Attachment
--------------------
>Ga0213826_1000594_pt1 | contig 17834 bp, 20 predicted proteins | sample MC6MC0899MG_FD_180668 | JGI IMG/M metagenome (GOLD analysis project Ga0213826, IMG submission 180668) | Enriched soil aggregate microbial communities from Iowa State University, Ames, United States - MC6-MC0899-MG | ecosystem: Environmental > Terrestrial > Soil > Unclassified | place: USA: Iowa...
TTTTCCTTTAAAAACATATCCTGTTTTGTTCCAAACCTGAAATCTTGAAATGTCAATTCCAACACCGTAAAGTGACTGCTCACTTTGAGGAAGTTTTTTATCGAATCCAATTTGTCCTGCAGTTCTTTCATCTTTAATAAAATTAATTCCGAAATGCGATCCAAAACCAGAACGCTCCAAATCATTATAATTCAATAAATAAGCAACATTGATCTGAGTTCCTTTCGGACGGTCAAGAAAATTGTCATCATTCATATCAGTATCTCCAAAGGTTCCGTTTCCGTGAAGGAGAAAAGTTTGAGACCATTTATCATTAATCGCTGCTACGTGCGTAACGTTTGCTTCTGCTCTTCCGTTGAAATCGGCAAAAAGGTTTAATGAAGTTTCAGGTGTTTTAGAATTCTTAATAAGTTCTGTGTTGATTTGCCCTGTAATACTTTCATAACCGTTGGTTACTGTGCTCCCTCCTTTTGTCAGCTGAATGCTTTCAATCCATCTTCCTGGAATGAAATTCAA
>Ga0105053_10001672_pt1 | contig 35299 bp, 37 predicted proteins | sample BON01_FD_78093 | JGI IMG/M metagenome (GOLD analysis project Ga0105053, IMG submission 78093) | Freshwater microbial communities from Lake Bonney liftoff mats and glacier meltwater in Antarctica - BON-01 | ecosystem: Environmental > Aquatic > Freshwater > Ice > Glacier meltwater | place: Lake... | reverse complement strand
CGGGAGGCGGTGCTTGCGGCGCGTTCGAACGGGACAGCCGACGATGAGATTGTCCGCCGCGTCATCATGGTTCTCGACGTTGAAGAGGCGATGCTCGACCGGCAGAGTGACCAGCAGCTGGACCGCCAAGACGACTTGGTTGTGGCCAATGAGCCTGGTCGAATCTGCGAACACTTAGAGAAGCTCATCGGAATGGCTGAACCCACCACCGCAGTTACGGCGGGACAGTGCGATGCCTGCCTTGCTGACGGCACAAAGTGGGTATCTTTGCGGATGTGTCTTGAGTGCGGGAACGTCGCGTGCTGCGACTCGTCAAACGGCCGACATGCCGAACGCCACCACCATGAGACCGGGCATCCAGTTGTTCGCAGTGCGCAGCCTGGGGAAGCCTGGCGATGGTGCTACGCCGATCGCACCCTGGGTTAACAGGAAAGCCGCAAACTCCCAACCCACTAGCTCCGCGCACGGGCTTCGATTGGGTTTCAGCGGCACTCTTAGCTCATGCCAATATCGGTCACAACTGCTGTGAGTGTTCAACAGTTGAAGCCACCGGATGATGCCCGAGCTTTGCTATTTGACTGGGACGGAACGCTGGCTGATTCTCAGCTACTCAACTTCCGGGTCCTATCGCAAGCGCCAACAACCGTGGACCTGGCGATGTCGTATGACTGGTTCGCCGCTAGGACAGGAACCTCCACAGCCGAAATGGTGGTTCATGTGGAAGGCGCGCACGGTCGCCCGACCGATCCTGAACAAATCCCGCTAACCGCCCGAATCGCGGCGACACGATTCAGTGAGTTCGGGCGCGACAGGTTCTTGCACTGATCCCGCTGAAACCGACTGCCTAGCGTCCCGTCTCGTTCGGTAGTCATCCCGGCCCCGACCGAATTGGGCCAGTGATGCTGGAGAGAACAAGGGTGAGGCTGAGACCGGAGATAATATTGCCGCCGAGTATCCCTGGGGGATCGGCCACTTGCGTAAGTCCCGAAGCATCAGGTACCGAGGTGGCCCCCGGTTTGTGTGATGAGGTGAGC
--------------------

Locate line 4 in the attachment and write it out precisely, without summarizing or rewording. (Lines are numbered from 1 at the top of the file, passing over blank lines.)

CGGGAGGCGGTGCTTGCGGCGCGTTCGAACGGGACAGCCGACGATGAGATTGTCCGCCGCGTCATCATGGTTCTCGACGTTGAAGAGGCGATGCTCGACCGGCAGAGTGACCAGCAGCTGGACCGCCAAGACGACTTGGTTGTGGCCAATGAGCCTGGTCGAATCTGCGAACACTTAGAGAAGCTCATCGGAATGGCTGAACCCACCACCGCAGTTACGGCGGGACAGTGCGATGCCTGCCTTGCTGACGGCACAAAGTGGGTATCTTTGCGGATGTGTCTTGAGTGCGGGAACGTCGCGTGCTGCGACTCGTCAAACGGCCGACATGCCGAACGCCACCACCATGAGACCGGGCATCCAGTTGTTCGCAGTGCGCAGCCTGGGGAAGCCTGGCGATGGTGCTACGCCGATCGCACCCTGGGTTAACAGGAAAGCCGCAAACTCCCAACCCACTAGCTCCGCGCACGGGCTTCGATTGGGTTTCAGCGGCACTCTTAGCTCATGCCAATATCGGTCACAACTGCTGTGAGTGTTCAACAGTTGAAGCCACCGGATGATGCCCGAGCTTTGCTATTTGACTGGGACGGAACGCTGGCTGATTCTCAGCTACTCAACTTCCGGGTCCTATCGCAAGCGCCAACAACCGTGGACCTGGCGATGTCGTATGACTGGTTCGCCGCTAGGACAGGAACCTCCACAGCCGAAATGGTGGTTCATGTGGAAGGCGCGCACGGTCGCCCGACCGATCCTGAACAAATCCCGCTAACCGCCCGAATCGCGGCGACACGATTCAGTGAGTTCGGGCGCGACAGGTTCTTGCACTGATCCCGCTGAAACCGACTGCCTAGCGTCCCGTCTCGTTCGGTAGTCATCCCGGCCCCGACCGAATTGGGCCAGTGATGCTGGAGAGAACAAGGGTGAGGCTGAGACCGGAGATAATATTGCCGCCGAGTATCCCTGGGGGATCGGCCACTTGCGTAAGTCCCGAAGCATCAGGTACCGAGGTGGCCCCCGGTTTGTGTGATGAGGTGAGC